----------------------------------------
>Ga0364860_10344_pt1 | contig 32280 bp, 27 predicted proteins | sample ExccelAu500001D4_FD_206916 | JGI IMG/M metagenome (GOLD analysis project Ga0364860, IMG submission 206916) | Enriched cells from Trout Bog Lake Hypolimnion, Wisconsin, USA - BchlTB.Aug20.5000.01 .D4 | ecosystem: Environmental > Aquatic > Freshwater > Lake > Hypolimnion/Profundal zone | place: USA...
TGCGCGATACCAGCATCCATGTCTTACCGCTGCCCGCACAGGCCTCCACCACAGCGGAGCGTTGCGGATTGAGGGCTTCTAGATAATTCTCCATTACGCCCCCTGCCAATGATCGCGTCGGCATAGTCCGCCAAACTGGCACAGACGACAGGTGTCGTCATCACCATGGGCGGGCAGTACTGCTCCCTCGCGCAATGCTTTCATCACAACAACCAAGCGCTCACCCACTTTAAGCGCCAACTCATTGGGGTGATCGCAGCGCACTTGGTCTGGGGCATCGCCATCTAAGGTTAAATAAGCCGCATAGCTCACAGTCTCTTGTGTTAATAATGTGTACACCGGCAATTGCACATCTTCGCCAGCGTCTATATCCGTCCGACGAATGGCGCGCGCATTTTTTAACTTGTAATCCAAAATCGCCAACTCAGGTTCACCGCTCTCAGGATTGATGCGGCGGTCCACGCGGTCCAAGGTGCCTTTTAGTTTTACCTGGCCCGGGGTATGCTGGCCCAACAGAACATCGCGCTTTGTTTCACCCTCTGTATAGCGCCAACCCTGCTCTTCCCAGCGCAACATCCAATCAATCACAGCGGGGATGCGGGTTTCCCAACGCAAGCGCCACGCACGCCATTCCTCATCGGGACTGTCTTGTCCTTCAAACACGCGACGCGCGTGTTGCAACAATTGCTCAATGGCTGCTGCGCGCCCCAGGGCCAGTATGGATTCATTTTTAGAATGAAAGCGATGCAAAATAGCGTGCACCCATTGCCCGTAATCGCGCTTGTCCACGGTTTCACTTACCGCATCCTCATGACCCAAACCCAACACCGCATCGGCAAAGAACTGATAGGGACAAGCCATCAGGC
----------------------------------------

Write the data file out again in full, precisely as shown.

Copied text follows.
>Ga0364860_10344_pt1 | contig 32280 bp, 27 predicted proteins | sample ExccelAu500001D4_FD_206916 | JGI IMG/M metagenome (GOLD analysis project Ga0364860, IMG submission 206916) | Enriched cells from Trout Bog Lake Hypolimnion, Wisconsin, USA - BchlTB.Aug20.5000.01 .D4 | ecosystem: Environmental > Aquatic > Freshwater > Lake > Hypolimnion/Profundal zone | place: USA...
TGCGCGATACCAGCATCCATGTCTTACCGCTGCCCGCACAGGCCTCCACCACAGCGGAGCGTTGCGGATTGAGGGCTTCTAGATAATTCTCCATTACGCCCCCTGCCAATGATCGCGTCGGCATAGTCCGCCAAACTGGCACAGACGACAGGTGTCGTCATCACCATGGGCGGGCAGTACTGCTCCCTCGCGCAATGCTTTCATCACAACAACCAAGCGCTCACCCACTTTAAGCGCCAACTCATTGGGGTGATCGCAGCGCACTTGGTCTGGGGCATCGCCATCTAAGGTTAAATAAGCCGCATAGCTCACAGTCTCTTGTGTTAATAATGTGTACACCGGCAATTGCACATCTTCGCCAGCGTCTATATCCGTCCGACGAATGGCGCGCGCATTTTTTAACTTGTAATCCAAAATCGCCAACTCAGGTTCACCGCTCTCAGGATTGATGCGGCGGTCCACGCGGTCCAAGGTGCCTTTTAGTTTTACCTGGCCCGGGGTATGCTGGCCCAACAGAACATCGCGCTTTGTTTCACCCTCTGTATAGCGCCAACCCTGCTCTTCCCAGCGCAACATCCAATCAATCACAGCGGGGATGCGGGTTTCCCAACGCAAGCGCCACGCACGCCATTCCTCATCGGGACTGTCTTGTCCTTCAAACACGCGACGCGCGTGTTGCAACAATTGCTCAATGGCTGCTGCGCGCCCCAGGGCCAGTATGGATTCATTTTTAGAATGAAAGCGATGCAAAATAGCGTGCACCCATTGCCCGTAATCGCGCTTGTCCACGGTTTCACTTACCGCATCCTCATGACCCAAACCCAACACCGCATCGGCAAAGAACTGATAGGGACAAGCCATCAGGC